Top 7 Frivolous Personal Injury Lawsuits

Posted in Frivolous Lawsuits at 3:16 pm by kevin

Most cases that accident and personal injury lawyers handle are very serious, where they have to deal with the well-being and safety of people who were hurt due to others’ negligence. But similar to other areas of the law, personal injury is also susceptible to truly weird cases that are hard to believe unless you hear them yourself. Counting down from 7 to 1, here are some of the most unusual personal injury cases in legal history:


  1. Missing Pants

Of course, you would find it inconvenient and annoying if your dry cleaner lost one of your garments. However, administrative law judge in Washington, D.C., Roy L. Pearson, Jr., took it a level further by suing for $54 million when his dry cleaner lost a pair of his trousers, claiming a failure of the company to live up to the “Satisfaction Guaranteed” sign displayed and the mental anguish he had. The case came to an end in favor of the dry-cleaning business owners after years of legal battle.


  1. Eating Rats

In 2005, a man in Ohio in 2005 thought NBC’s Fear Factor went too far when contestants were challenged to eat rats. This display caused him to become nauseous, throw up and made him dizzy as he tried to make his way out of the room. He claimed that NBC should pay $2.5 million for his suffering, but the case was thrown out.


  1. Befriending a Killer Whale

The word “killer” in a certain name should deter you from getting close to an individual, or in this occasion, an animal—a killer whale. However, not in this tragic case. A 27-year-old man in Florida went to great lengths to achieve his dream of swimming with this animal at Sea World. Having managed to hide from the establishment’s security at closing time, he entered the mammal’s tank, so you should know what comes next—he was killed by the whale. Then, his parents thought the park was responsible and sued it for their son’s death, ironically claiming that it should have displayed signs stating the killer whale’s killing capacity. However, the parents dropped the case not long after it was filed.


  1. Knife in a Sandwich

One man in New York had a very unpleasant dining experience at Subway when he found a serrated knife in his sandwich bread. Though he noticed it, preventing him to sustain any cuts from shard, he did still claim to get sick after eating part of the sandwich, which may have been contaminated, granting him to receive $20,000.


  1. Not the Weather As Expected

A woman in Israel actually sued a television station for stress and irreparable damage that resulted from an inaccurate weather forecast, which caused her to dress inappropriately and caught in the rain unexpectedly in light clothing, even making her sick, pay for medication and miss work. She won her $1000 from the legal battle.


  1. Stopping for Doughnuts

It is not always good to stop for doughnuts, especially when you are driving an ambulance to transport an injured boy to the hospital—well, one man did! Unsurprisingly, the boy’s mother filed a complaint leading to the driver’s termination.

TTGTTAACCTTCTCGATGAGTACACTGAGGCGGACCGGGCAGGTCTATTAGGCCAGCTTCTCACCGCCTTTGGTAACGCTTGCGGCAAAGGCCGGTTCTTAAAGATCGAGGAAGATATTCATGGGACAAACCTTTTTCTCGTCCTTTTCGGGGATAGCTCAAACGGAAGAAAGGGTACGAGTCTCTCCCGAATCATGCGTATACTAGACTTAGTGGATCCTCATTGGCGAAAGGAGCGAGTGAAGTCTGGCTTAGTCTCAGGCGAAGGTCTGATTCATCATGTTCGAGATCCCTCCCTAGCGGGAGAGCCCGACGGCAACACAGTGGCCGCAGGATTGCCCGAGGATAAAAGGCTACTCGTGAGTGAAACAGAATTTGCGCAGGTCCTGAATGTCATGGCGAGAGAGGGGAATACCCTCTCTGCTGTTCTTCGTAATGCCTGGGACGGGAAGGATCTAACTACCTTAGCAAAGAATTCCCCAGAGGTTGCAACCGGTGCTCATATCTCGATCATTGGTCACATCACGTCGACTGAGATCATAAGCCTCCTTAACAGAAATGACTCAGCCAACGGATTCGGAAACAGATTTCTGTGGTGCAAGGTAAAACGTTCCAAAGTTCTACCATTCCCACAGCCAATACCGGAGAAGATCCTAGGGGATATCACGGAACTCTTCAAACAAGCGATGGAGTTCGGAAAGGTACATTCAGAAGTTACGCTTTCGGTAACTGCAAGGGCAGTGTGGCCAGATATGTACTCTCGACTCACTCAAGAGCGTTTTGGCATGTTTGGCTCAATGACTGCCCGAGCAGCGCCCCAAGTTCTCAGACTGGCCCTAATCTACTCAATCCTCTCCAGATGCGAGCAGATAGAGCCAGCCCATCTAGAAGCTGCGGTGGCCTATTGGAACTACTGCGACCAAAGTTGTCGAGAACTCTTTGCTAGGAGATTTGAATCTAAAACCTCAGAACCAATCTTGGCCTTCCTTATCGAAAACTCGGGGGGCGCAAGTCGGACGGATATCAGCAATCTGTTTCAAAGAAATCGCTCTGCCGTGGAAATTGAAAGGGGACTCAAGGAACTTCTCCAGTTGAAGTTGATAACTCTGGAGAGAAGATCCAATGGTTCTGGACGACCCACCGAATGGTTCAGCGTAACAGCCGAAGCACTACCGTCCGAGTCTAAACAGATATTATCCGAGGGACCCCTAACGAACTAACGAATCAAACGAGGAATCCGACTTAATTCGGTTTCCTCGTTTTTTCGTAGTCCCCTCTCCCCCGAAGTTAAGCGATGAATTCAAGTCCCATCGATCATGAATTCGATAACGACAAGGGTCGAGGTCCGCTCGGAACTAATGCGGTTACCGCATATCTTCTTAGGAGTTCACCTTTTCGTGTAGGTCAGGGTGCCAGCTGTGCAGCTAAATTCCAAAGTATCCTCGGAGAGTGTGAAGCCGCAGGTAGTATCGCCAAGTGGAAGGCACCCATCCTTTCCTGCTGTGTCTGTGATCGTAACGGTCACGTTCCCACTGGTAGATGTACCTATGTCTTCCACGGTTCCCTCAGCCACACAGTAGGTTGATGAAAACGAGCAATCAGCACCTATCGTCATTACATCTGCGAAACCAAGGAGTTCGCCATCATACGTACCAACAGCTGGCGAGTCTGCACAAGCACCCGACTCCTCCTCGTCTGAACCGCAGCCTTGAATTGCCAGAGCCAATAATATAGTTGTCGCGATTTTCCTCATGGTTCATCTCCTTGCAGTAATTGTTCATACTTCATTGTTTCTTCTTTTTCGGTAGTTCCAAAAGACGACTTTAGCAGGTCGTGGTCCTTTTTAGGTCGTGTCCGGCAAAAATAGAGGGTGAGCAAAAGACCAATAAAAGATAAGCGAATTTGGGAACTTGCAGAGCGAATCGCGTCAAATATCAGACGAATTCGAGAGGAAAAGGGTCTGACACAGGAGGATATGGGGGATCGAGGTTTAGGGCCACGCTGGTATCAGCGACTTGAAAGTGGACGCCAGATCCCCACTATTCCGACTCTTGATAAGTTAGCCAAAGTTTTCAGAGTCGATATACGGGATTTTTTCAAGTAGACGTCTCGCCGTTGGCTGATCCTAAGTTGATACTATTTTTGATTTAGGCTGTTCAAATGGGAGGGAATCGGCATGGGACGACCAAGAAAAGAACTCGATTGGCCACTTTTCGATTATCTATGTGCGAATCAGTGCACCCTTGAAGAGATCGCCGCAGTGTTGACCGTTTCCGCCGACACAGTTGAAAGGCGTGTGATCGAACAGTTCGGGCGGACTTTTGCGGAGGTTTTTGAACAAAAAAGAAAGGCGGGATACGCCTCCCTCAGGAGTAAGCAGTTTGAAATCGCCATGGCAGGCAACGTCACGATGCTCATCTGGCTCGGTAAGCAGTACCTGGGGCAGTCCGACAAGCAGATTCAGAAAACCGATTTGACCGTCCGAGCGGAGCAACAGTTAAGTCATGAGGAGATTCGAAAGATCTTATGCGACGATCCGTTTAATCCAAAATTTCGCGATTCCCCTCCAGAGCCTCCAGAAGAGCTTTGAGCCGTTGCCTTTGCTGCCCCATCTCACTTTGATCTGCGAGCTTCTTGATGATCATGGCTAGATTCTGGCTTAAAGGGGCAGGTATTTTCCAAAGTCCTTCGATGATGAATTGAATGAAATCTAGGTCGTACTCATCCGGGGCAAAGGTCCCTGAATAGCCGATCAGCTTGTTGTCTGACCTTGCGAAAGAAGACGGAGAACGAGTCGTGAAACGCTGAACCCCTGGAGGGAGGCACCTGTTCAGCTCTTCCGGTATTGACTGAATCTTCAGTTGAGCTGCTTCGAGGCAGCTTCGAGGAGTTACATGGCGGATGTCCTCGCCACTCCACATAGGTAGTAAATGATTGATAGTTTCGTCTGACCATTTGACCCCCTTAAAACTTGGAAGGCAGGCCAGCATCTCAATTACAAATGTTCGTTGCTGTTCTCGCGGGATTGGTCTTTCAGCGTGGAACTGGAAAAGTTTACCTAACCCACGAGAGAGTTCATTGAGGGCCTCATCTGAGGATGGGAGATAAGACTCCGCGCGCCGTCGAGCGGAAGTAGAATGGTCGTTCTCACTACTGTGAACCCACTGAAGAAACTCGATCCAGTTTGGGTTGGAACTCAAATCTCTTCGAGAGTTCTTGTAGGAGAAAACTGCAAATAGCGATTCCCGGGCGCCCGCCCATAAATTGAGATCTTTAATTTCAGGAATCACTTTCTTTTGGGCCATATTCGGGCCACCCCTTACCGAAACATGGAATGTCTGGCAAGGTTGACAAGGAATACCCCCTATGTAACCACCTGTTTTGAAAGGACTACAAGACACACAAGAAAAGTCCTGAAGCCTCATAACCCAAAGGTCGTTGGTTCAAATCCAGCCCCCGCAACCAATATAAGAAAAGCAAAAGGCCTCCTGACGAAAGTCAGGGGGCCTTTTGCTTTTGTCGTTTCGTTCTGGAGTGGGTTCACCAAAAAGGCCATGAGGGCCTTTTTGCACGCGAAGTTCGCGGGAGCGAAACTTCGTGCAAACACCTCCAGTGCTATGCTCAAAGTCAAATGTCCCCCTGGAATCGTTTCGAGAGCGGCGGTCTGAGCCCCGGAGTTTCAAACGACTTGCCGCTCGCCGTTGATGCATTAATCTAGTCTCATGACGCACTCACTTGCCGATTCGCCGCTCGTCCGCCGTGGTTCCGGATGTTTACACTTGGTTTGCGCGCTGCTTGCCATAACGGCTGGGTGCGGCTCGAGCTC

1. Enter at Your own Risk

When you enter an attraction that includes the word “horror”, then you should know what to expect. However, a 57-year-old woman visiting Halloween Horror Nights haunted house at Universal Studios claimed to have still feeling unreasonably frightened after the experience, stating that she resultantly suffered mental anguish and psychological trauma. Though these are legitimate injuries, they may have not been so legitimate in a case of someone opting to enter a haunted house, which means her case was dismissed.






Antisocial Psychopath Sues Nike in Shoe Stomping Incident

Posted in Frivolous Lawsuits at 10:58 am by kevin

An Oregon pimp who was labeled an “antisocial psychopath” by a psychologist at his trial is suing Nike in a products liability lawsuit. The pimp brutally stomped a man’s face while wearing Nike shoes when the man refused to pay one of his prostitutes.

According to IBTimes, “Clardy received a 100-year prison sentence for the beating and subsequent robbing of the man, and for beating the 18-year-old woman he forced into prostitution. The man required plastic surgery and the woman bled from the ears. In 2013 jurors found him guilty of second-degree assault …

“…He claims Nike should have placed a warning in his Air Jordan shoes to let wearers know that they could be considered a dangerous weapon.”



Motley Rice Law Firm Pays $400,000 for Frivolous Lawsuit

Posted in Frivolous Lawsuits at 10:29 am by kevin

The well-known law firm of Motley Rice (not to be confused with Motley Crew) has been ordered to pay $400,000 in a frivolous lawsuit. The lawsuit was aimed at ITT Educational Services in a whistleblower case.

According to the plaintiff, Debra Leveski, however, she did not have any complaints against ITT Educational Services while she was associated with them. It was only after she was gone that she was approached by representatives for Motley Rice that she had gotten the idea that she may be able to win a lucrative whistleblower case.